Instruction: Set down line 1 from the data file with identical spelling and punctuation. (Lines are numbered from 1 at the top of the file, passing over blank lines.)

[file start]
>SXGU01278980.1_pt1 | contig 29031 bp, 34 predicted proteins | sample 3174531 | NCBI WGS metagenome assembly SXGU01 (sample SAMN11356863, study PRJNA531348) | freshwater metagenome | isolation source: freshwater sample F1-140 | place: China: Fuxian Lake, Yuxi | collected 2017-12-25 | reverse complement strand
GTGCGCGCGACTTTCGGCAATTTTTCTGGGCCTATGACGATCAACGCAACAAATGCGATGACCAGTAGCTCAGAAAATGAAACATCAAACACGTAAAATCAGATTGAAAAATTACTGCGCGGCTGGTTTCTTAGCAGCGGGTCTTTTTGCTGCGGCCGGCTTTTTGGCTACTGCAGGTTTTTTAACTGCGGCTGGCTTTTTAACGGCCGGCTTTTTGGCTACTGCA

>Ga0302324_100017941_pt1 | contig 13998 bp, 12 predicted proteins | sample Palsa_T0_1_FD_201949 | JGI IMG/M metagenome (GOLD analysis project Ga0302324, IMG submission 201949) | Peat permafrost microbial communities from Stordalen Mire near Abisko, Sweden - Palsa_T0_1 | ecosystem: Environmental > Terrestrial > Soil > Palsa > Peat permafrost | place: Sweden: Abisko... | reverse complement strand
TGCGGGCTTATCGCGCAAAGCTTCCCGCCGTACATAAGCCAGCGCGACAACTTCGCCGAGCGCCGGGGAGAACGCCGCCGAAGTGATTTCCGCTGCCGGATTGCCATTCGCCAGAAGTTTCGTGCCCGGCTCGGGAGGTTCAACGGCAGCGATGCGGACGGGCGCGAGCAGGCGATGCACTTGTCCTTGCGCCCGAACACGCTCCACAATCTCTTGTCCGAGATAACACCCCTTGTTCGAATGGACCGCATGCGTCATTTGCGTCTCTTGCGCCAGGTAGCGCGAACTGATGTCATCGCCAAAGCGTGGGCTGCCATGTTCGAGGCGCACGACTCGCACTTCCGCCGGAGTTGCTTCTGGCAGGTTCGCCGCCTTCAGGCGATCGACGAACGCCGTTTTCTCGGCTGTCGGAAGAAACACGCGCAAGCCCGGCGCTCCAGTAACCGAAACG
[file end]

>SXGU01278980.1_pt1 | contig 29031 bp, 34 predicted proteins | sample 3174531 | NCBI WGS metagenome assembly SXGU01 (sample SAMN11356863, study PRJNA531348) | freshwater metagenome | isolation source: freshwater sample F1-140 | place: China: Fuxian Lake, Yuxi | collected 2017-12-25 | reverse complement strand